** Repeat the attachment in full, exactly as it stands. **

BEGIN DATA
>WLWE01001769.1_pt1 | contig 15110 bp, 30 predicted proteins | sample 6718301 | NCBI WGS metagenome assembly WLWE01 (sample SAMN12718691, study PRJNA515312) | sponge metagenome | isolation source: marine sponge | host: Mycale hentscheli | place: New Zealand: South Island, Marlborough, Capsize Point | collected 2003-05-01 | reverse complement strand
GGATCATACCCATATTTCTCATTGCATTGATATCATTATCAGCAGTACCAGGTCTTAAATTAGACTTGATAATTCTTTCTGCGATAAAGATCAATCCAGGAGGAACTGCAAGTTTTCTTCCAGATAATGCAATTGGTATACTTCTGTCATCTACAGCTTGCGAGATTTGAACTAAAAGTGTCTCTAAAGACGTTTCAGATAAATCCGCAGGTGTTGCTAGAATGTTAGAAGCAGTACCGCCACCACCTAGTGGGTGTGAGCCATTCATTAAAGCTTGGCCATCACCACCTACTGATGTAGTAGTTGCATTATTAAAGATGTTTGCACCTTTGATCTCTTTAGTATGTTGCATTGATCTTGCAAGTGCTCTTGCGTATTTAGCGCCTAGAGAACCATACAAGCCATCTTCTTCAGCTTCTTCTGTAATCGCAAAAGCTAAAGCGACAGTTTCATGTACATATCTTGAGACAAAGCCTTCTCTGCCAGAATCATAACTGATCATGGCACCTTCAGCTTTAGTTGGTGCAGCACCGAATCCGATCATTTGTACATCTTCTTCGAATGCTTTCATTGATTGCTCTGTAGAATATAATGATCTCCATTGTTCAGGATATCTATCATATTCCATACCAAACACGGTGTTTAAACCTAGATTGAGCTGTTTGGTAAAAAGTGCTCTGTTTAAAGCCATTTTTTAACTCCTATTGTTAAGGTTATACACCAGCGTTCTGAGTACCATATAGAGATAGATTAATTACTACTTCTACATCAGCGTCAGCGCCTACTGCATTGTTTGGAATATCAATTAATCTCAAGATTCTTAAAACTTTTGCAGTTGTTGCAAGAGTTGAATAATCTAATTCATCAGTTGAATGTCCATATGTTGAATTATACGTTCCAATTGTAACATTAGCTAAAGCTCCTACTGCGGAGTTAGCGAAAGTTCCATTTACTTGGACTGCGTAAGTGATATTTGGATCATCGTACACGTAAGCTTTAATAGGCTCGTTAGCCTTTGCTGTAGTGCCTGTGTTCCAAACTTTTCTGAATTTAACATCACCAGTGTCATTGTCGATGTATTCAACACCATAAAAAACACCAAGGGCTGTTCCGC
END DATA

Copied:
>WLWE01001769.1_pt1 | contig 15110 bp, 30 predicted proteins | sample 6718301 | NCBI WGS metagenome assembly WLWE01 (sample SAMN12718691, study PRJNA515312) | sponge metagenome | isolation source: marine sponge | host: Mycale hentscheli | place: New Zealand: South Island, Marlborough, Capsize Point | collected 2003-05-01 | reverse complement strand
GGATCATACCCATATTTCTCATTGCATTGATATCATTATCAGCAGTACCAGGTCTTAAATTAGACTTGATAATTCTTTCTGCGATAAAGATCAATCCAGGAGGAACTGCAAGTTTTCTTCCAGATAATGCAATTGGTATACTTCTGTCATCTACAGCTTGCGAGATTTGAACTAAAAGTGTCTCTAAAGACGTTTCAGATAAATCCGCAGGTGTTGCTAGAATGTTAGAAGCAGTACCGCCACCACCTAGTGGGTGTGAGCCATTCATTAAAGCTTGGCCATCACCACCTACTGATGTAGTAGTTGCATTATTAAAGATGTTTGCACCTTTGATCTCTTTAGTATGTTGCATTGATCTTGCAAGTGCTCTTGCGTATTTAGCGCCTAGAGAACCATACAAGCCATCTTCTTCAGCTTCTTCTGTAATCGCAAAAGCTAAAGCGACAGTTTCATGTACATATCTTGAGACAAAGCCTTCTCTGCCAGAATCATAACTGATCATGGCACCTTCAGCTTTAGTTGGTGCAGCACCGAATCCGATCATTTGTACATCTTCTTCGAATGCTTTCATTGATTGCTCTGTAGAATATAATGATCTCCATTGTTCAGGATATCTATCATATTCCATACCAAACACGGTGTTTAAACCTAGATTGAGCTGTTTGGTAAAAAGTGCTCTGTTTAAAGCCATTTTTTAACTCCTATTGTTAAGGTTATACACCAGCGTTCTGAGTACCATATAGAGATAGATTAATTACTACTTCTACATCAGCGTCAGCGCCTACTGCATTGTTTGGAATATCAATTAATCTCAAGATTCTTAAAACTTTTGCAGTTGTTGCAAGAGTTGAATAATCTAATTCATCAGTTGAATGTCCATATGTTGAATTATACGTTCCAATTGTAACATTAGCTAAAGCTCCTACTGCGGAGTTAGCGAAAGTTCCATTTACTTGGACTGCGTAAGTGATATTTGGATCATCGTACACGTAAGCTTTAATAGGCTCGTTAGCCTTTGCTGTAGTGCCTGTGTTCCAAACTTTTCTGAATTTAACATCACCAGTGTCATTGTCGATGTATTCAACACCATAAAAAACACCAAGGGCTGTTCCGC